Tuesday, April 24, 2012

I'm Just Saying

Bloodroot seeking life in grass
I’ve recently learned a new phrase:  “I’m just saying.”  For the longest time I didn’t know what that meant.  My good wife was kind enough the other day to “splain” it to me.  I guess it’s a way of gently disagreeing with someone while bringing up a contrary point of view.  I think that’s what my yard has been saying to me for a good long time.  And now it has decided I’m not getting it and need to be slapped up the side of the head.  More like “Listen up bub, I’m telling you you haven’t been listening, haven’t been paying attention.”  We live in a “lawn infested” neighborhood and for the past year since I’ve converted to native plants, I’ve longed for a prairie /meadow.  I’ve come to understand that the nice green lawn isn’t helping the environment, the native wildlife, my health, or my pocketbook.  Last summer I thought as long as I have to have a lawn, I’ll at least make it organic.  And I embarked on making it so.    But nonetheless, I really wanted a prairie, a meadow to largely replace the lawn and nurture the birds, butterflies, and pollinators that are so essential to a healthy and productive ecosystem. 
Trout Lily leaves trying to survive in
lawn
Solomon Seal seedlings
As mother nature has removed the blinders from my eyes, she tells me to look at what’s growing here already.  In spite of all the organic matter I’ve put into this clay soil, in spite of all the chemicals I used to heap on this lawn, in spite of all the core aeration I’ve done over the years, in spite of all this abuse, she puts  billboards up for me to catch my attention.  As I cut the grass with my carbon emitting, gas guzzling, noisy lawnmower, I keep muttering “if this was a prairie, I wouldn’t be wasting my money and time doing this.”  I look just ahead of the mower as I’m cutting at the front edge of the native beds and BANG.  "Hey there’s a small Bloodroot growing right out in the lawn."  Veering the mower around this delightful find, I say I’ll let this little guy grow here.  And then just ahead a little more, there are dozens of Trout Lily leaves poking up into the grass.  And a little bit further, there were three small Solomon’s Seal.  What’s going on here?  This is a carefully tended lawn.  These wayward native plants can’t be growing here.  Wait a minute.  Do they just belong here?  I wonder what was this land like before the developers scraped away the topsoil and cut down trees to make room for a house and put a high maintenance lawn in?  Was it a prairie or something else?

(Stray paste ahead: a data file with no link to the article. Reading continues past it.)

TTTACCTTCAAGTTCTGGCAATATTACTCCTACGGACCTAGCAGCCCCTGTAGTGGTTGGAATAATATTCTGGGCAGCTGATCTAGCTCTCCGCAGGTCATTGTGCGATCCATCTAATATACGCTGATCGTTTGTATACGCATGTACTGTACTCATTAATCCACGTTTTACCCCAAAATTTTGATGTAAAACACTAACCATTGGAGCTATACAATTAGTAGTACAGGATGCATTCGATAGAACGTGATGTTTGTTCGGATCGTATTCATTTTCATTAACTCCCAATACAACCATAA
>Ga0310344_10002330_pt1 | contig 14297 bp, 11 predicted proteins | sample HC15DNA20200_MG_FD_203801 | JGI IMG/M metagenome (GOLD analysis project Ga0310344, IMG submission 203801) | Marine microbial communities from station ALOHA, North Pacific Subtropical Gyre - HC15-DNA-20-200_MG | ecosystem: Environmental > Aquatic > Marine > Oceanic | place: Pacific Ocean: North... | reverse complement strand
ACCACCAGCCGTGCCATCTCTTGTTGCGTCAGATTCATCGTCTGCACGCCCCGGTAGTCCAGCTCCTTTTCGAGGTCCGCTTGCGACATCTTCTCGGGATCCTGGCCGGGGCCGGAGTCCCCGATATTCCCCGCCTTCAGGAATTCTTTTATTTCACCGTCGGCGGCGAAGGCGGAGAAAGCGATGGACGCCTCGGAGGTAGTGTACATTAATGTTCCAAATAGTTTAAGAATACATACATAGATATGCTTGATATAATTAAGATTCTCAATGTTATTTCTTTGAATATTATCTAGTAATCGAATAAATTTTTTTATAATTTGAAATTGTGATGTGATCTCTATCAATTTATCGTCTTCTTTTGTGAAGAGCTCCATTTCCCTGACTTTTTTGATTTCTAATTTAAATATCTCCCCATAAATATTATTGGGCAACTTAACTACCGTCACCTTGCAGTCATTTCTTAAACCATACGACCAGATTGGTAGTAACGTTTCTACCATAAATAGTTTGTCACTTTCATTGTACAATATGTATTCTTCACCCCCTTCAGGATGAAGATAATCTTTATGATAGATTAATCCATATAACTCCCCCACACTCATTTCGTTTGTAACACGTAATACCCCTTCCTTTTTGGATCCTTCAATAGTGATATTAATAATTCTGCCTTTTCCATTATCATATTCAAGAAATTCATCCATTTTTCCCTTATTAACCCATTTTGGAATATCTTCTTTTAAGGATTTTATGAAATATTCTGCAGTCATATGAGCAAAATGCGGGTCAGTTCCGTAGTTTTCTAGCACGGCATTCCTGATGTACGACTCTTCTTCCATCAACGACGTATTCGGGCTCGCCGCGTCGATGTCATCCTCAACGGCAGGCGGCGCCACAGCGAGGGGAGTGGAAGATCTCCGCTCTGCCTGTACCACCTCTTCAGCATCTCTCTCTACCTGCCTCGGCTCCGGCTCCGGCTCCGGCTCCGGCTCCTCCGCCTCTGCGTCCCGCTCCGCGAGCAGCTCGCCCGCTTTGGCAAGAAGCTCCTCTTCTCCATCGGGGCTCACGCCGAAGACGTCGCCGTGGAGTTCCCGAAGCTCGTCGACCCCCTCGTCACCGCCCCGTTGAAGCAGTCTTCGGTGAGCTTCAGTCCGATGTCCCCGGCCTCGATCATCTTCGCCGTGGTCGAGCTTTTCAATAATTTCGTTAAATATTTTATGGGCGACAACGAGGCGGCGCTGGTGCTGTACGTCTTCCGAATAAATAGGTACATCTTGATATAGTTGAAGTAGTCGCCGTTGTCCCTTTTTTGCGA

1964 aerial photo of neighborhood
pre-development
At a research conference I went to early this year one conservation manager showed historical aerial photos of the preserve she is restoring.  Playing off that inspiration I hightailed it down to the Soil and Water office.  They were kind enough to make copies of the 1964 photos of our area.   Low and behold, our property was fully wooded before the developers came along.  It was near a farm field, but densely wooded.  Duh!  No wonder, these little woodland plants were trying to come back.  In spite of all the abuse I’ve heaped on them, they still want to be all they were designed to be, woodland plants. 

But I wanted a prairie.  Finally accepting the fact a prairie would not be well received in this suburban neighborhood, I listened to the yard and the plants that were trying to grow here.   Driving around the older wooded section of the development with my wife we saw that some other properties were wooded in their front as well as their back yards.  Our front yard should really be a woodland. We could abandon my prairie yearnings and embrace what was once here.   Let's plant native trees and make it a wooded front yard.  (I wonder how many little tiny Oak seedlings I've run the mower over in these past twelve years?)   Slowly but surely we'll expand the trees and native beds in the front.  (Can I train the squirrels to plant those acorns where I want the new trees?)  Eventually the lawn will be tiny and the front yard a productive part of a healthy ecosystem.  No more will my mower attempt to eradicate the Bloodroot, Trout Lily, and Solomon's Seal.  Sometime in the near future, the Trout Lilies that were so stunning in producing their spring blossoms in other parts of the yard this year, will once again claim their rightful place in the front.  
Trout Lily

4 comments:

Heather@RestoringTheLandscape.com said...

Wonderful research on your property's history. I went through a similar process and have since tried to put back what was lost. The former homeowner mowed the lawn under the trees for 18 years but 3 years after we converted it Bloodroot and Solomon's Seal starting coming back. Nature can be so resilient, good for you for taking the blinders off :)

the Native Plant Neophyte said...

Thanks Heather. Interesting that the Bloodroot and Solomon's Seal are the ones that seem most anxious to come back.

Gloria said...

All of natures gardeners start out with good intentions but our own agenda. Luckily ou can not help becoming involved to such a degree as to hear and see what the land has to offer. We are listening with you.

the Native Plant Neophyte said...

Well said Gloria. We live, we learn, and we strive to do better for everyone's benefit.